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Photos from NAS Pensacola

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My parents recently took a trip to Pensacola and visited the National Naval Aviation Museum while they were there. My father took some photos and I thought some of my readers might be interested in some what they saw. In addition to the museum, they saw USNS Fall River (JHSV-4) undergoing testing, saw some of the VMFAT-501 F-35Bs still left at Eglin, and got the chance to see the Blue Angels practicing.

USNS Fall River (JHSV-4), was just accepted into Military Sealift Command service in September and is one of the US Navy’s Joint High Speed Vessels. The Joint High Speed Vessels are catamaran hulled transport ships designed to transport a USMC or US Army company with roll on roll off and helicopter capability. At 103ft long and 600 tons, they can move at speeds up to 43 knots and are very interesting looking vessels. My parents reported that  went in and out from Pensacola each day they were down there and a news report from Mobile, AL where it was built indicates it is undergoing testing at Pensacola before going to its as yet undecided home port.

USNS Fall River (JHSV-4) at Sunset near Pensacola, FL (photo by Mac McCormick, AF4KL)

USNS Fall River (JHSV-4) at Sunset near Pensacola, FL (photo by Mac McCormick, AF4KL)

USNS Fall River (JHSV-4) near Pensacola, FL (photo by Mac McCormick, AF4KL)

USNS Fall River (JHSV-4) near Pensacola, FL (photo by Mac McCormick, AF4KL)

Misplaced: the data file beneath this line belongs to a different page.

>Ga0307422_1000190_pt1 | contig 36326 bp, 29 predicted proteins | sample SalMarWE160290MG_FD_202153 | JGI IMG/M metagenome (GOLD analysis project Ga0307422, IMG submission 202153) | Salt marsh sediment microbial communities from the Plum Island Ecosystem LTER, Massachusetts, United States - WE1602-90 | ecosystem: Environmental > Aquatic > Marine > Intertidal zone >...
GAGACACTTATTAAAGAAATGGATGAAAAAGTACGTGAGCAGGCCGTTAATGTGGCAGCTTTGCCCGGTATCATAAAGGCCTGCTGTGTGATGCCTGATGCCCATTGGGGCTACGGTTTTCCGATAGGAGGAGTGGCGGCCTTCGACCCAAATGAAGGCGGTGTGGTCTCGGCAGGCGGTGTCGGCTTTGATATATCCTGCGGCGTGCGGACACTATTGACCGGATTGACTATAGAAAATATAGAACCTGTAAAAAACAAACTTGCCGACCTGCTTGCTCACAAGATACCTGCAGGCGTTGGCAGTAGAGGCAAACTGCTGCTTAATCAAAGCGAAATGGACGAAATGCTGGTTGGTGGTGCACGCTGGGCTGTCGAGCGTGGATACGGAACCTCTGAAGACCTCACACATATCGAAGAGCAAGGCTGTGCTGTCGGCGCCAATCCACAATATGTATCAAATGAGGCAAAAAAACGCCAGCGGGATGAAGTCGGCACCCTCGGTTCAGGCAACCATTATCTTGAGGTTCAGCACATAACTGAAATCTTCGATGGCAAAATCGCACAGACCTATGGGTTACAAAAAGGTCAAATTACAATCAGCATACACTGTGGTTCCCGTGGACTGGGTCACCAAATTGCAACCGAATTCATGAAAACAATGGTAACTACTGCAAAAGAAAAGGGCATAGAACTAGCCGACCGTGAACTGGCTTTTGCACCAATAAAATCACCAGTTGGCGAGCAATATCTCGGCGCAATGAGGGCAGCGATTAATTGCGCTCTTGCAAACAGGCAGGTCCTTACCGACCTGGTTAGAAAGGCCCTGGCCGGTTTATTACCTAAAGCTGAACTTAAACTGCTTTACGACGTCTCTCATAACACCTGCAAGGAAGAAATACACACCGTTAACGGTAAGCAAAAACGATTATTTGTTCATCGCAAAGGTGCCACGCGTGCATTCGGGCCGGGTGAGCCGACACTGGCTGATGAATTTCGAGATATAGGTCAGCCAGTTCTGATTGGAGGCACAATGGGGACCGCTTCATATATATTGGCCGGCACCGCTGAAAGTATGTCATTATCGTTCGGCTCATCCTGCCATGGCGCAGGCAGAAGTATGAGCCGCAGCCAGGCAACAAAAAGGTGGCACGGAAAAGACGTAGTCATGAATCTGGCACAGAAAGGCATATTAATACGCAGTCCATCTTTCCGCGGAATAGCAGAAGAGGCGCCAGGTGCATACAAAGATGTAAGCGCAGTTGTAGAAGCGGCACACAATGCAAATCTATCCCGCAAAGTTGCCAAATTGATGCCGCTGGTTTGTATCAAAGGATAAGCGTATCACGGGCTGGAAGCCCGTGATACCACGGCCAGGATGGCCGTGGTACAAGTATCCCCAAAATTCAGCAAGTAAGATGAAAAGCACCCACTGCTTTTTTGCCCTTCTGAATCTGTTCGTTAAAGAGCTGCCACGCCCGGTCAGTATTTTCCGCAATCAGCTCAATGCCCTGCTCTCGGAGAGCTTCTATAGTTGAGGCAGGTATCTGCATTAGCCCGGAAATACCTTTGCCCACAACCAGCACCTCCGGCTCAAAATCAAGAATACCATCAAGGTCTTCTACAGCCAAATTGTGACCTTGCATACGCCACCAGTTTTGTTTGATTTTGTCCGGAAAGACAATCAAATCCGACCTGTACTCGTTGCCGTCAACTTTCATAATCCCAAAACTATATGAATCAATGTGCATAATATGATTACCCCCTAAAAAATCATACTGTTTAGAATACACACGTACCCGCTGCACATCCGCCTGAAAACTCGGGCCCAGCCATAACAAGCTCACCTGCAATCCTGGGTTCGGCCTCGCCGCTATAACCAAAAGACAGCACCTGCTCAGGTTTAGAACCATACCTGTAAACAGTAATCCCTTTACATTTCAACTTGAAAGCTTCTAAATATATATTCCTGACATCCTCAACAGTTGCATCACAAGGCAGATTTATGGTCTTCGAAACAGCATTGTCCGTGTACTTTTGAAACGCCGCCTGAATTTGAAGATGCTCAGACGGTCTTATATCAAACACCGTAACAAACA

USNS Fall River (JHSV-4) near Pensacola, FL (photo by Mac McCormick, AF4KL)

USNS Fall River (JHSV-4) near Pensacola, FL (photo by Mac McCormick, AF4KL)

USNS Fall River (JHSV-4) near Pensacola, FL (photo by Mac McCormick, AF4KL)

USNS Fall River (JHSV-4) near Pensacola, FL (photo by Mac McCormick, AF4KL)

The Blue Angels were home in Pensacola practicing during that time; my parents went to one of the practice sessions and also got to see a pair of F-35Bs from VMFAT-501 that are still flying out of Eglin AFB. During the Blue Angels practice sessions, #4 had a mechanical issue and had to land, so some of the photos my father took shows three-ship formations as opposed to the usual four-ship formations.

Flight of two F-35Bs from VMFAT-501 (photo by Mac McCormick, AF4KL)

Flight of two F-35Bs from VMFAT-501 (photo by Mac McCormick, AF4KL)

Blue Angels' C-130 "Fat Albert" (photo by Mac McCormick, AF4KL)

Blue Angels’ C-130 “Fat Albert” (photo by Mac McCormick, AF4KL)

Blue Angels' C-130 "Fat Albert," note the contrails from the propellers (photo by Mac McCormick, AF4KL)

Blue Angels’ C-130 “Fat Albert,” note the contrails from the propellers (photo by Mac McCormick, AF4KL)

Blue Angel 2 and 6 ready for take off (photo by Mac McCormick, AF4KL)

Blue Angel 2 and 6 ready for take off (photo by Mac McCormick, AF4KL)

Blue Angel 2 and 6 taxiing priort to take off (photo by Mac McCormick, AF4KL)

Blue Angel 2 and 6 taxiing priort to take off (photo by Mac McCormick, AF4KL)

The Blue Angel Diamond before #4's issue (photo by Mac McCormick, AF4KL)

The Blue Angel Diamond before #4’s issue (photo by Mac McCormick, AF4KL)

The Blue Angel diamond after #4's issue (photo by Mac McCormick, AF4KL)

The Blue Angel diamond after #4’s issue (photo by Mac McCormick, AF4KL)

Blue Angels 1, 3, and 7 (photo by Mac McCormick, AF4KL)

Blue Angels 1, 3, and 7 (photo by Mac McCormick, AF4KL)

Blue Angels 1, 3, and 7 (photo by Mac McCormick, AF4KL)

Blue Angels 1, 3, and 7 (photo by Mac McCormick, AF4KL)

Blue Angels 6 and 2 (photo by Mac McCormick, AF4KL)

Blue Angels 6 and 2 (photo by Mac McCormick, AF4KL)

Emergency Vehicles tend to Blue Angel 4 after it landed with a mechanical issue (photo by Mac McCormick, AF4KL)

Emergency Vehicles tend to Blue Angel 4 after it landed with a mechanical issue (photo by Mac McCormick, AF4KL)